Alcohol use disorders occur at varying levels of severity, and alcohol abuse can cause serious problems in a person’s daily life. Substance abuse can graduate to dependence when drinking habits become out of control, putting someone’s physical and mental health at risk even more. Alcohol use disorders can build up over many years or become severe in much shorter timeframes. No two people experience alcohol abuse and the effects of alcoholism the same.

If you or someone you know is suffering from alcoholism, it can be difficult to understand the impact substance abuse has on a person’s life. From defining alcoholism and dependence to learning the symptoms of withdrawal, alcoholism can be scary and dangerous for all involved. Keep reading to learn more about alcohol dependence, including treatment options.

5 Things That Make Alcohol Withdrawal Dangerous: What Happens?

5 Things That Make Alcohol Withdrawal Dangerous - What Happens

Alcohol dependence occurs in one out of every 12 adults in America. As the most-used addictive substance in the United States, a dependence on alcohol can be very dangerous and affect a wide range of people. When someone is unable to control their drinking habits, they develop an alcohol use disorder.

As alcohol abuse progresses and a tolerance is built up, it takes larger quantities of alcohol to achieve a similar effect. Alcohol dependence occurs when someone experiences cravings for alcohol or withdrawal symptoms when they stop drinking. While alcohol detox is a necessary part of the recovery process for alcohol use disorders, alcohol withdrawal can be very dangerous.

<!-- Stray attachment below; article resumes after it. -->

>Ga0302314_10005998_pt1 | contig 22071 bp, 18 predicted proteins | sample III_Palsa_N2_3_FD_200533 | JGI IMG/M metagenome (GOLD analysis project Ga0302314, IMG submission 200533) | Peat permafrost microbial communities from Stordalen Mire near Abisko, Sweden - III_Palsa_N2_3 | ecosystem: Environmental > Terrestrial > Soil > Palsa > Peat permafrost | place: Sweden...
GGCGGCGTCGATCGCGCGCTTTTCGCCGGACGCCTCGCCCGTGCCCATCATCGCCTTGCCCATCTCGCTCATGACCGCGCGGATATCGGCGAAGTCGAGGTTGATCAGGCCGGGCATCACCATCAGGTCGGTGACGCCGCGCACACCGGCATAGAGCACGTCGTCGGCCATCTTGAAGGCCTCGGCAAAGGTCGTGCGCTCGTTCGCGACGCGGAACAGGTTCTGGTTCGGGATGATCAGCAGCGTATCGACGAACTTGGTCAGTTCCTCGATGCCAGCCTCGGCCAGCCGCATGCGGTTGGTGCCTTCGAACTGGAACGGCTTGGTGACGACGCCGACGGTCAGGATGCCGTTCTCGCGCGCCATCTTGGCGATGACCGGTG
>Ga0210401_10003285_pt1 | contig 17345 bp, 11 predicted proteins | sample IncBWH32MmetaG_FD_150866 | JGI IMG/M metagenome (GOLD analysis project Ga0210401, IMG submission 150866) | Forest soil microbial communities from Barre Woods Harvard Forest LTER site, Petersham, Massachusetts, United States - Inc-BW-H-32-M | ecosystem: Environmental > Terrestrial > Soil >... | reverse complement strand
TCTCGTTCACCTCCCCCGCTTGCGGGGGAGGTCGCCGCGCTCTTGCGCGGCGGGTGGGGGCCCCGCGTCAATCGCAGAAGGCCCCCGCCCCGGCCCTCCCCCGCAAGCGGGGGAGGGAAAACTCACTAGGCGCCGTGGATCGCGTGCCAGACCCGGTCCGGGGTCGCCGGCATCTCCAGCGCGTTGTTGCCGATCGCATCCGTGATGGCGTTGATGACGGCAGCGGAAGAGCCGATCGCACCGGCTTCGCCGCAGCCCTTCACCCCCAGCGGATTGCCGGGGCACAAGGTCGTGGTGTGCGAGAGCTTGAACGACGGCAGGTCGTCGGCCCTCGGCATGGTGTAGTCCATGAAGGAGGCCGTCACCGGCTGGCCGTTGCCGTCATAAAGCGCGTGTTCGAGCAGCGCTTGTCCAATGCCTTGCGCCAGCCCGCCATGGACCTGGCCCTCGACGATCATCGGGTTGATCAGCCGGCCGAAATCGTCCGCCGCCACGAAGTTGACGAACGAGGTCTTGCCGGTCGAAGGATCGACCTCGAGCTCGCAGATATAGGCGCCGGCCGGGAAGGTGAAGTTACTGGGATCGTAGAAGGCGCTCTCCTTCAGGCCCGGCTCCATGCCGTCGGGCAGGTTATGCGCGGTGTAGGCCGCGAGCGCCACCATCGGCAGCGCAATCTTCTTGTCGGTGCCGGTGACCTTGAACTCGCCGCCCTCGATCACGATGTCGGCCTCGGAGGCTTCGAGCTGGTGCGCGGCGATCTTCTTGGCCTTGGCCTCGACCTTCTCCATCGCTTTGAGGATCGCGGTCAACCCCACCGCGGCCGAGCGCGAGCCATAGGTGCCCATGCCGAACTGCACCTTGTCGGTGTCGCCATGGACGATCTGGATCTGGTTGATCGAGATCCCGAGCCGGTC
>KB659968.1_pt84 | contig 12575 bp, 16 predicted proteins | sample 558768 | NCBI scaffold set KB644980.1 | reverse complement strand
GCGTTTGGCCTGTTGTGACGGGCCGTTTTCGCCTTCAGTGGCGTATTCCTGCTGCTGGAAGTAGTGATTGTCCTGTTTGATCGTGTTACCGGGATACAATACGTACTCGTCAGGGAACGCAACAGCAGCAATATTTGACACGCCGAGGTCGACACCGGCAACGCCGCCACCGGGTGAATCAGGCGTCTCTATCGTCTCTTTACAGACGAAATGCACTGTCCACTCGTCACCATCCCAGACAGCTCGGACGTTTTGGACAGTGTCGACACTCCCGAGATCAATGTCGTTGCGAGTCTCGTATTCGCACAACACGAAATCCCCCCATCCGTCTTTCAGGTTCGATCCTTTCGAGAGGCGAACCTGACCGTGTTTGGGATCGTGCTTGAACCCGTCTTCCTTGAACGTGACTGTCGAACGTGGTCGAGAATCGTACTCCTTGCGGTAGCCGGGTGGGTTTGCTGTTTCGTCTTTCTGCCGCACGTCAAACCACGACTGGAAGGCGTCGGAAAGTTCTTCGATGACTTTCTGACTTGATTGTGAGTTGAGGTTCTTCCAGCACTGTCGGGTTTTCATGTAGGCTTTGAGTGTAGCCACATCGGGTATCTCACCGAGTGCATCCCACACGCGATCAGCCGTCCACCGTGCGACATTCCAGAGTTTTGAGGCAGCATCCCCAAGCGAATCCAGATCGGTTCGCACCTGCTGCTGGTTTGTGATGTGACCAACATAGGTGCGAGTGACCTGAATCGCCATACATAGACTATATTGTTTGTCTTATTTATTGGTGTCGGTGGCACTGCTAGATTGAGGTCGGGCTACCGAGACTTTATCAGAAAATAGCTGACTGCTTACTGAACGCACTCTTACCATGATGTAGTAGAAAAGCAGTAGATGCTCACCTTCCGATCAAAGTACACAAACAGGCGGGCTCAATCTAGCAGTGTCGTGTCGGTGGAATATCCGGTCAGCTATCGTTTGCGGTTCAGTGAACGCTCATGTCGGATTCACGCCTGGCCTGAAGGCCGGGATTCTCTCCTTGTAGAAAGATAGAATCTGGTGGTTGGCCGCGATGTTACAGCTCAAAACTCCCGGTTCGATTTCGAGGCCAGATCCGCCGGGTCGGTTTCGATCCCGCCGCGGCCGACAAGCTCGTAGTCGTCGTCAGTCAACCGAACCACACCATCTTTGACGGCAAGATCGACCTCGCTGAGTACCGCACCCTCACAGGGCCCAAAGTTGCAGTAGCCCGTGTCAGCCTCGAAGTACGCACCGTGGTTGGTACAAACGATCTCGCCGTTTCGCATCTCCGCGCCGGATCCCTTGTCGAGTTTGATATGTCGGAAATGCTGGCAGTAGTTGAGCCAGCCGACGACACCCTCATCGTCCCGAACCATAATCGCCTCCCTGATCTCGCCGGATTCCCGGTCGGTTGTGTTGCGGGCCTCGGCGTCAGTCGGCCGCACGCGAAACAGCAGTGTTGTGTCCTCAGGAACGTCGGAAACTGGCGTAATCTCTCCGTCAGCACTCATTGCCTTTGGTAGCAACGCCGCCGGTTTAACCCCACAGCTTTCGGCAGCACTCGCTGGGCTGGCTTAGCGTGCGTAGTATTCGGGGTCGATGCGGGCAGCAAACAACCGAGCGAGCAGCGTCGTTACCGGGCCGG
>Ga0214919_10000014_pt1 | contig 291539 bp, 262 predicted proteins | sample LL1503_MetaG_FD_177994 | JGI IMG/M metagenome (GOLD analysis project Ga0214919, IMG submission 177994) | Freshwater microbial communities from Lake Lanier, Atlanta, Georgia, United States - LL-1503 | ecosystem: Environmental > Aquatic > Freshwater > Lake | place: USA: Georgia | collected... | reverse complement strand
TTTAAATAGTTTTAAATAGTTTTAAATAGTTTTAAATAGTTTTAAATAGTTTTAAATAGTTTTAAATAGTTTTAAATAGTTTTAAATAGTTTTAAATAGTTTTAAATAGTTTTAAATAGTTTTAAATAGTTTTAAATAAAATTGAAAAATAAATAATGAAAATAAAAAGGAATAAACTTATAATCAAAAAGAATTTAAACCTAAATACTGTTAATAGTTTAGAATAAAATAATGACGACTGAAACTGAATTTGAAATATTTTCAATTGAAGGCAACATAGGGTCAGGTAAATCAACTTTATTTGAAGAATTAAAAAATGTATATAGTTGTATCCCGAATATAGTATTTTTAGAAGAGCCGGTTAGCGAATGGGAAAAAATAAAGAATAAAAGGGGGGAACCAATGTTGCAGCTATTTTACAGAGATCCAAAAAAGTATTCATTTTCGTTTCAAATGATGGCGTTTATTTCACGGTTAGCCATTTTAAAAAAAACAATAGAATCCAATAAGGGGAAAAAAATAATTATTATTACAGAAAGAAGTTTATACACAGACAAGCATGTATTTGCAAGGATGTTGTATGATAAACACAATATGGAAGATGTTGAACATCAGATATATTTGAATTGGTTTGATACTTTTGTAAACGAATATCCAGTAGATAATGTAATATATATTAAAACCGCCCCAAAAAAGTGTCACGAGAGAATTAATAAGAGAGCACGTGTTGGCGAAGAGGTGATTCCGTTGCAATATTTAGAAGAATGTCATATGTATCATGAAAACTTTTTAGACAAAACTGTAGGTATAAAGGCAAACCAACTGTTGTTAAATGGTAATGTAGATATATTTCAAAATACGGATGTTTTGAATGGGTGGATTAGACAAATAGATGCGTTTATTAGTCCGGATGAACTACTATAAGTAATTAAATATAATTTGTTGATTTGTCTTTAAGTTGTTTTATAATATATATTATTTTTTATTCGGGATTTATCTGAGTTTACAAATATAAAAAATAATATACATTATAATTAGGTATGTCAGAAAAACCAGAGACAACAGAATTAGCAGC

People attempting to detox from alcohol should not go through the process alone. Medical supervision can help protect patients as they experience withdrawal symptoms. Alcohol withdrawal syndrome can be dangerous and potentially life-threatening if handled without proper treatment. Keep reading to learn the top five reasons why alcohol withdrawal is dangerous.

What is Alcohol and Drug Detox?

Alcohol and Drug Detox

A substance use disorder is a clinical term used to describe addiction to drugs or alcohol. According to guidelines set forth in the Diagnostic and Statistical Manual of Mental Disorders, Fifth Edition, withdrawal is one of the diagnostic criteria for a substance use disorder. Withdrawal, which occurs when people with addictions stop using drugs or alcohol, involves unpleasant symptoms as a result of the substance of abuse no longer being active in the body.

When a person enters withdrawal, he or she may experience painful symptoms, making it difficult to permanently stop using the substance of abuse. In fact, people may return to drug or alcohol use to avoid withdrawal symptoms. In cases where a person wants to stop using drugs and/or alcohol but withdrawal symptoms are making the process more challenging, an alcohol and drug detox program may be necessary to manage symptoms and begin the journey toward lasting recovery. Detox programs can also provide life-saving medical treatment in cases where withdrawal becomes dangerous.